3. Materials and Methods

3.1. The Northern Ireland Business Development Groups (BDGs)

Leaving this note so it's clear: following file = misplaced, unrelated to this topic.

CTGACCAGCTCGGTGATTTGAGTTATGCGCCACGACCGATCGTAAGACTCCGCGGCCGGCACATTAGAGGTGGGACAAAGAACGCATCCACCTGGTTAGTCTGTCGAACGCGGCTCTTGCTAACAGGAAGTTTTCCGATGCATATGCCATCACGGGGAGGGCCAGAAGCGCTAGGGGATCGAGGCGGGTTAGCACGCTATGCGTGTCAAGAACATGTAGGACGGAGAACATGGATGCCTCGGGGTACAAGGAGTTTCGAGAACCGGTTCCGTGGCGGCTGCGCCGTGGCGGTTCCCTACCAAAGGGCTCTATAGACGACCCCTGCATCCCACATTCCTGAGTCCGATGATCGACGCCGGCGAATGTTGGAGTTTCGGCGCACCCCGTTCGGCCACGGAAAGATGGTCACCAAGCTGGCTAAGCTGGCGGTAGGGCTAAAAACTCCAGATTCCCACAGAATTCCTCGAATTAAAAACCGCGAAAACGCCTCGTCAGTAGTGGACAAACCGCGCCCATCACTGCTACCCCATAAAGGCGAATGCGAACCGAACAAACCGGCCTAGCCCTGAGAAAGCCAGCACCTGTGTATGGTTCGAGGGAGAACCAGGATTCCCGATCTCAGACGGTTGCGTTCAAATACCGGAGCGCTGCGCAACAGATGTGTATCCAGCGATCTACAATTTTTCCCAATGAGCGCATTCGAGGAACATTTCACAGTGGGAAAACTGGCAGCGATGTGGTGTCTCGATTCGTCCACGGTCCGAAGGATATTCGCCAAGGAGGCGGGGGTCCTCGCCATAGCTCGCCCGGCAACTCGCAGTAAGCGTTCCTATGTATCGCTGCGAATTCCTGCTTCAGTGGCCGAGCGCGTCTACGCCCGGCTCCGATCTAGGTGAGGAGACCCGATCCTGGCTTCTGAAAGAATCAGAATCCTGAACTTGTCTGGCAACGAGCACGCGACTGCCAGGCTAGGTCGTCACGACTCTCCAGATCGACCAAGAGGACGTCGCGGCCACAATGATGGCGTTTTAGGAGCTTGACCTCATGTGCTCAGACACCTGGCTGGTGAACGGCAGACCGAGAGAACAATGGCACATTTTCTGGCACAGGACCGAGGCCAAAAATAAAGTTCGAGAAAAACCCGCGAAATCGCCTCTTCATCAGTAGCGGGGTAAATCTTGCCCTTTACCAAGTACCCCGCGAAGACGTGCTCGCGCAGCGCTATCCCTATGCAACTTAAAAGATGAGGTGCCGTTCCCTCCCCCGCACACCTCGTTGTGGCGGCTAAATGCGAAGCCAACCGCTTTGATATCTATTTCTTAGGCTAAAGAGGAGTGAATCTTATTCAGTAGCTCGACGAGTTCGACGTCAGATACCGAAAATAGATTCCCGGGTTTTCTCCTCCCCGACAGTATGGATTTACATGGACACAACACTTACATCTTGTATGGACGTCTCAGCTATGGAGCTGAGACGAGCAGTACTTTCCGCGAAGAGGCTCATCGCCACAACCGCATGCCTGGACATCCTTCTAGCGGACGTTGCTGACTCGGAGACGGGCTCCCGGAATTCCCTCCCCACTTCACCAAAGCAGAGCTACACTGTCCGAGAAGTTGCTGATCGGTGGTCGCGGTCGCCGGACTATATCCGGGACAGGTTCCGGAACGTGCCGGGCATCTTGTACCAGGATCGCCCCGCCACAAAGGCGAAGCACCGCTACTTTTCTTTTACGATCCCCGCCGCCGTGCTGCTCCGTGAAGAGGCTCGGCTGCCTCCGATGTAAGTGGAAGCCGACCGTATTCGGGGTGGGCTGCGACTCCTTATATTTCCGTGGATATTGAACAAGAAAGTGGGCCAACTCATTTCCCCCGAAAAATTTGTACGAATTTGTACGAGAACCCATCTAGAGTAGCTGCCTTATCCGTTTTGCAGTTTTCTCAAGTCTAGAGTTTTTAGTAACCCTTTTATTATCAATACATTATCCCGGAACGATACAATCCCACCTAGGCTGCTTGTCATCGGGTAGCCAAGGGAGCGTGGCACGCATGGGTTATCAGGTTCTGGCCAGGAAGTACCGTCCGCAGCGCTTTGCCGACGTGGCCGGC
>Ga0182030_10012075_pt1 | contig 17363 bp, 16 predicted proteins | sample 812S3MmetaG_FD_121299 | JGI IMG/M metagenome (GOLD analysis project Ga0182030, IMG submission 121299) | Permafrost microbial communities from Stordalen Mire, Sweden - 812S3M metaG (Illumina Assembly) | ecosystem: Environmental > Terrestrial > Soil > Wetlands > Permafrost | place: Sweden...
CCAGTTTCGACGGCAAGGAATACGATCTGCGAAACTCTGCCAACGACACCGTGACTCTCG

In November 2015, Northern Ireland’s College of Agriculture, Food and Rural Enterprise (CAFRE) launched a new approach to their farm advisory services provision namely, Business Development Groups (BDGs), with the first groups commencing in March 2016. The BDG is a knowledge transfer scheme which forms part of a wider programme, the Farm Business Improvement Scheme (FBIS), part-funded by the EU through Pillar II of the Northern Ireland Rural Development Programme 2014–2020 [29]. BDGs provide a training forum for around 3000 farmers in 143 groups (allocation to groups is by main farm enterprise and farm location) that allows sharing knowledge with the aim of improving technical efficiency and profitability of businesses while protecting the environment. The average group size is around twenty. Farmers participating in the scheme have their farm key performance indicators recorded and benchmarked to identify areas for potential improvement. They also maintain an active business development plan, attend training events, and share benchmarking information with other group members. Each farmer hosts a group training event annually on their own farm and discussions take place under the guidance of a facilitator who brings in new ideas and fosters innovation, particularly around the adoption of new technologies, methods and practices. The scheme provides a forum for peer-to-peer learning, sharing ideas and an opportunity to keep up-to-date with new technology. The implementation of the BDG programme in Northern Ireland aimed to emphasise relational processes including co-learning and reflexivity and to provide members with the opportunity to discuss farm business challenges, actively engaging in a shared problem-solving process. The farmers meet formally at least eight times a year, providing them with an opportunity to talk about issues relating to their own farm business, including responses to wider market, policy and technology drivers. Where farmers attended all eight meetings they qualified for a payment of up to £490 per year. They also were paid an allowance of up to £600 for hosting a training event.